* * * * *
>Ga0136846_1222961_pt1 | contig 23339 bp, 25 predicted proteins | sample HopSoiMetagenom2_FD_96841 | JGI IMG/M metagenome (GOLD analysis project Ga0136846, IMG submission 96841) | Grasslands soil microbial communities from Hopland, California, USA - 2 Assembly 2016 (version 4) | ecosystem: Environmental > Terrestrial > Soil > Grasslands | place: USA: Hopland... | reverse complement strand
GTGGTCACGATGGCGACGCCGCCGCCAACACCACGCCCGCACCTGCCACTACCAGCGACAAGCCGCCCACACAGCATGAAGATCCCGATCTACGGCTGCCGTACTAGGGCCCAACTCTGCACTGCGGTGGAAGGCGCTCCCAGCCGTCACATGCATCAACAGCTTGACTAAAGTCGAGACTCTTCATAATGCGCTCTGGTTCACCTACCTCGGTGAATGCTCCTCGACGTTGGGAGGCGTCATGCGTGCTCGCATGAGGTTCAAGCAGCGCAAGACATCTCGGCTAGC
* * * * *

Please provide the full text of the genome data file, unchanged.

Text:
>Ga0136846_1222961_pt1 | contig 23339 bp, 25 predicted proteins | sample HopSoiMetagenom2_FD_96841 | JGI IMG/M metagenome (GOLD analysis project Ga0136846, IMG submission 96841) | Grasslands soil microbial communities from Hopland, California, USA - 2 Assembly 2016 (version 4) | ecosystem: Environmental > Terrestrial > Soil > Grasslands | place: USA: Hopland... | reverse complement strand
GTGGTCACGATGGCGACGCCGCCGCCAACACCACGCCCGCACCTGCCACTACCAGCGACAAGCCGCCCACACAGCATGAAGATCCCGATCTACGGCTGCCGTACTAGGGCCCAACTCTGCACTGCGGTGGAAGGCGCTCCCAGCCGTCACATGCATCAACAGCTTGACTAAAGTCGAGACTCTTCATAATGCGCTCTGGTTCACCTACCTCGGTGAATGCTCCTCGACGTTGGGAGGCGTCATGCGTGCTCGCATGAGGTTCAAGCAGCGCAAGACATCTCGGCTAGC